The current court struggles against California's Proposition 8 and the federal Defense of Marriage Act (DOMA) in the U.S. Supreme Court could help decide the fate of same-sex marriage in this country. If the federal government decides that limiting marriage to one man and one woman is unconstitutional, opportunities for same-sex marriage legislation could open up in states that have banned such unions. In a best-case scenario, state laws currently on the books that violate the U.S. Constitution could be nullified. We have seen examples of this same thing in regard to civil rights and access to abortion. The marriage equality battle has in many ways reached a tipping point.
Opponents of same-sex marriage claim that letting gays marry will cause some sort of destruction of our society. If we allow gays to marry, then the institution of marriage will erode, and locusts and frogs will drop from the sky, and maybe the rivers will run red with blood. Biblical plagues aside, preventing gays and lesbians from entering into legally binding marriages does have real-life consequences. Marriages that are not recognized by the state face all sorts of legal obstacles with regard to child custody, inheritance, citizenship, tax penalties and even health insurance. And there's one group of collateral damage that is largely ignored: "straight spouses" and their families.
When I use the label "straight spouse," most people have no idea what I am talking about. As a group, we are mostly hidden. A common saying in straight spouse groups is "as our spouses come out of the closet, we go into one." We are not small in numbers; according to many sources, including the Straight Spouse Network, there are approximately 2 million Americans who end up in mixed-orientation marriages. It might be hard for many to believe that the problem is so prevalent, but straight spouses exist in every region in the United States, crossing every racial, cultural and socioeconomic boundary. We are everywhere, and that's a direct result of prejudice and hatred for homosexuality. Ironically, we were all one half of a "traditional marriage" that was wrecked by homophobia.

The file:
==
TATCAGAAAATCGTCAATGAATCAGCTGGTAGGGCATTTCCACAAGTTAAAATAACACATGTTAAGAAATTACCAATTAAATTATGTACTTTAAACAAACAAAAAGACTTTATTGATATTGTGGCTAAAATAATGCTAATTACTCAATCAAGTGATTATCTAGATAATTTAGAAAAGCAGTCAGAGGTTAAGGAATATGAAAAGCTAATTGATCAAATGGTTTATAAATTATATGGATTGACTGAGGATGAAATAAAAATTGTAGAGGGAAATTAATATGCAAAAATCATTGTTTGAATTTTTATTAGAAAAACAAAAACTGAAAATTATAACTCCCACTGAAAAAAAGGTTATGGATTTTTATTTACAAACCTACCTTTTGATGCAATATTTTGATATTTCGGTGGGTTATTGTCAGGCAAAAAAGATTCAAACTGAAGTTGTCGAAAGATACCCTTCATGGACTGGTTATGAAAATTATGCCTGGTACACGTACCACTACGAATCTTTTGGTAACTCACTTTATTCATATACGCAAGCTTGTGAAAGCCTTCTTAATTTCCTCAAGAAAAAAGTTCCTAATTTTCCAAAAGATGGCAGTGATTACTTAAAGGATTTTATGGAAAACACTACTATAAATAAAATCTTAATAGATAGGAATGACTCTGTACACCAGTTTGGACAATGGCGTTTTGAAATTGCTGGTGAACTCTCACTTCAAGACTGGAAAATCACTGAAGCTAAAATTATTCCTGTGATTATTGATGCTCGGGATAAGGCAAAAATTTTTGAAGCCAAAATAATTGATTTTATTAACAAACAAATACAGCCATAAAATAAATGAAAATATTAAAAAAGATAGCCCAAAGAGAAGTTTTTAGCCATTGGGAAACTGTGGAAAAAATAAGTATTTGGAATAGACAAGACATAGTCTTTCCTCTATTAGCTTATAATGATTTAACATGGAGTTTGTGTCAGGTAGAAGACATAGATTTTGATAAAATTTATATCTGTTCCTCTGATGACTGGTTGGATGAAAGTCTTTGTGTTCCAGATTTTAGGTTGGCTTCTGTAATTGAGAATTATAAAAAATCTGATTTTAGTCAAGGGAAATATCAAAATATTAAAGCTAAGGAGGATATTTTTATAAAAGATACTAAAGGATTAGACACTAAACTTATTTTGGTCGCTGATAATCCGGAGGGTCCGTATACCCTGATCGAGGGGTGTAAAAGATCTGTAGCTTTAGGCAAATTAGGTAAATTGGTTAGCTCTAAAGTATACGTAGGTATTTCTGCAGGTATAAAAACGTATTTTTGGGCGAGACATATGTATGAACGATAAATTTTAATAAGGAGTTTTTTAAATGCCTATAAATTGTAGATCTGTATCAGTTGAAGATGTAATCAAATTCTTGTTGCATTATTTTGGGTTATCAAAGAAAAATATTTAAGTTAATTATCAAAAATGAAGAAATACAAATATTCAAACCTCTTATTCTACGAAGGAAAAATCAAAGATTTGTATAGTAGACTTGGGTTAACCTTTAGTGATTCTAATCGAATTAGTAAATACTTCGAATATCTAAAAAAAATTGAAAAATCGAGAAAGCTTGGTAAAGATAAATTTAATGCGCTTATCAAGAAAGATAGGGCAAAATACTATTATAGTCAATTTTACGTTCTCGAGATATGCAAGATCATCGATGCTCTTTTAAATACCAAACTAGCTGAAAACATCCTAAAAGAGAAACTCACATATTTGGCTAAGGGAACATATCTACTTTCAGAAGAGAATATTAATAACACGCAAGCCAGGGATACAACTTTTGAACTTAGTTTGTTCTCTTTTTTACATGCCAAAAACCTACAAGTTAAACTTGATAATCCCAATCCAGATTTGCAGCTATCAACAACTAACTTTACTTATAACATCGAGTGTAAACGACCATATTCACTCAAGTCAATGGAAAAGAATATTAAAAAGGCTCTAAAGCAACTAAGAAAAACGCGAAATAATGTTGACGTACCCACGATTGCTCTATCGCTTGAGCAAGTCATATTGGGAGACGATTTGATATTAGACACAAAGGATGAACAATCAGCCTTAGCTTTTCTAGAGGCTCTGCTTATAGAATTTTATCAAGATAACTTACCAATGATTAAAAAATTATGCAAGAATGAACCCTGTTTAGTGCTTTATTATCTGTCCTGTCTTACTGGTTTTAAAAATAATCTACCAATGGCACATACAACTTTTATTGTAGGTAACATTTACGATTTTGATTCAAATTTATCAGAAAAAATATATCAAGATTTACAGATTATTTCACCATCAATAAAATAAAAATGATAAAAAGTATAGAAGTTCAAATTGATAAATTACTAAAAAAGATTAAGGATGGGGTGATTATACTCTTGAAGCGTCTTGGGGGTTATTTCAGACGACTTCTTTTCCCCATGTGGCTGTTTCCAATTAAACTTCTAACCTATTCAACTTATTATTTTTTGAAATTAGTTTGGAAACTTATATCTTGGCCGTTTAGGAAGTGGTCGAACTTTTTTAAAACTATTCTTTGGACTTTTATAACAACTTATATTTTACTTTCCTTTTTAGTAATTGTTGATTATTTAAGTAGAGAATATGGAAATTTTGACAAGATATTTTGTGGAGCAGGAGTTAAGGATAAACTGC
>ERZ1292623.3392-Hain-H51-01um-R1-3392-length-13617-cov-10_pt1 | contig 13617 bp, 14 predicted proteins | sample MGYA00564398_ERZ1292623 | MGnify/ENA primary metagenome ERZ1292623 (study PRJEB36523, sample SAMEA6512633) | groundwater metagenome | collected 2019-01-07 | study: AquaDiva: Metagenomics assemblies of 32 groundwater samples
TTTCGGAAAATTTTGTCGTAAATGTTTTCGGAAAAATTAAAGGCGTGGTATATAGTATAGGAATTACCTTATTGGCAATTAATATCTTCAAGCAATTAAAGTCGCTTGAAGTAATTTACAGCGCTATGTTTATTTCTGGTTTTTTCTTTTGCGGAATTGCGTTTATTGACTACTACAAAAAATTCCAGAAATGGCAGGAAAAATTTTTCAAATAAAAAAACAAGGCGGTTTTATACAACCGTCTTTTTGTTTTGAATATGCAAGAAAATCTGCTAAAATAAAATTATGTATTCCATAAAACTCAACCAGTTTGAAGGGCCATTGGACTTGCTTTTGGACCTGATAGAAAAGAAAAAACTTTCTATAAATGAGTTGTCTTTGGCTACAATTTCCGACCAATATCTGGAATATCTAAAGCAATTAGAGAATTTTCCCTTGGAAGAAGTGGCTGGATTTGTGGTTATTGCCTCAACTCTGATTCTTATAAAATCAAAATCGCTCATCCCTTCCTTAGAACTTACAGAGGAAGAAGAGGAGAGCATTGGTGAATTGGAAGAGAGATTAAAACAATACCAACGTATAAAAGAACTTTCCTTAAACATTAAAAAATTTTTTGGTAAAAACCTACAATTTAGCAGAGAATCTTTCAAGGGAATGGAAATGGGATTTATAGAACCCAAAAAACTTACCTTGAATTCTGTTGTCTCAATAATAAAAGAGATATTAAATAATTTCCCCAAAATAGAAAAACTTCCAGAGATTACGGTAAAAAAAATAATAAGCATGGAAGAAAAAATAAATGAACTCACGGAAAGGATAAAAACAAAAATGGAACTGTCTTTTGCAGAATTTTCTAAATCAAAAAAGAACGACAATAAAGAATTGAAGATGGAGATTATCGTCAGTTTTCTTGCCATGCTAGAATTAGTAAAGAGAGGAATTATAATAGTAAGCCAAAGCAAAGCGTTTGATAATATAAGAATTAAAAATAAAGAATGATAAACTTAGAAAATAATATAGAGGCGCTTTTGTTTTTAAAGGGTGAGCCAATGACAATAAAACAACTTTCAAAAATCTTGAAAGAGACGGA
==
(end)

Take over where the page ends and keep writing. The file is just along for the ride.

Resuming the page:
In most situations a gay man or woman enters into a marriage with a straight partner under false pretenses. They want children, a stable home life, white picket fences and apple pie dreams. What they usually end up with are broken families and deeply damaged relationships. No one can live a lie for an extended period of time and not do great destruction to themselves and everyone around them. Some are in denial of their true sexual orientation for years, while others actively pursue a gay life for the duration of their sham marriages. A few mixed-orientation marriages are successful. However, they are the exception, not the norm. In most of those cases, both partners knew that they were entering into a nontraditional relationship. The vast majority of mixed-orientation marriages leave a path of destruction across generations.
No laws are going to stop human sexuality. Even in countries where homosexuality, promiscuity and adultery are punishable by death, the behavior still occurs. Homosexuality, bisexuality and transgender identities have been around as long as humans have been on this planet. Instead of reducing LGBT people to second-class citizens and forcing them to live a life of shame, we should embrace them as they are and end this insane marginalization. Sexual activity between consenting adults should not matter to the state or to anyone but those individuals.
Had my former spouse and countless others felt that they had the option to marry and raise children with a same-sex partner, the plight of many straight spouses like me could have been avoided. When opponents of same-sex marriage cry that such partnerships will be a threat to "traditional marriage," I have to think of my own wrecked life and question their logic.
The damage that I have suffered as a result of my marriage and subsequent divorce has been devastating. Even four years after the fact, I have difficulty trusting and bonding with intimate partners. I have yet to have a decent, stable relationship for any length of time. Yet I am one of the luckier ones: I didn't contract HIV, I didn't have to go through a divorce with children, I didn't lose everything, I didn't have to bury my spouse from AIDS, and I didn't commit suicide.
We need marriage equality now, so that, in a few generations, there will be no such thing as a "straight spouse." Every man or woman should have the same expectations for a loving legal partnership that is recognized by the state and society. Forcing people to live in rigid, narrow constraints leads to nothing but suffering. Gays, lesbians, bisexuals and transgender people are simply part of humanity. It's about time we accept them as full-fledged members of the human race and not buy into bigotry and superstitious nonsense.
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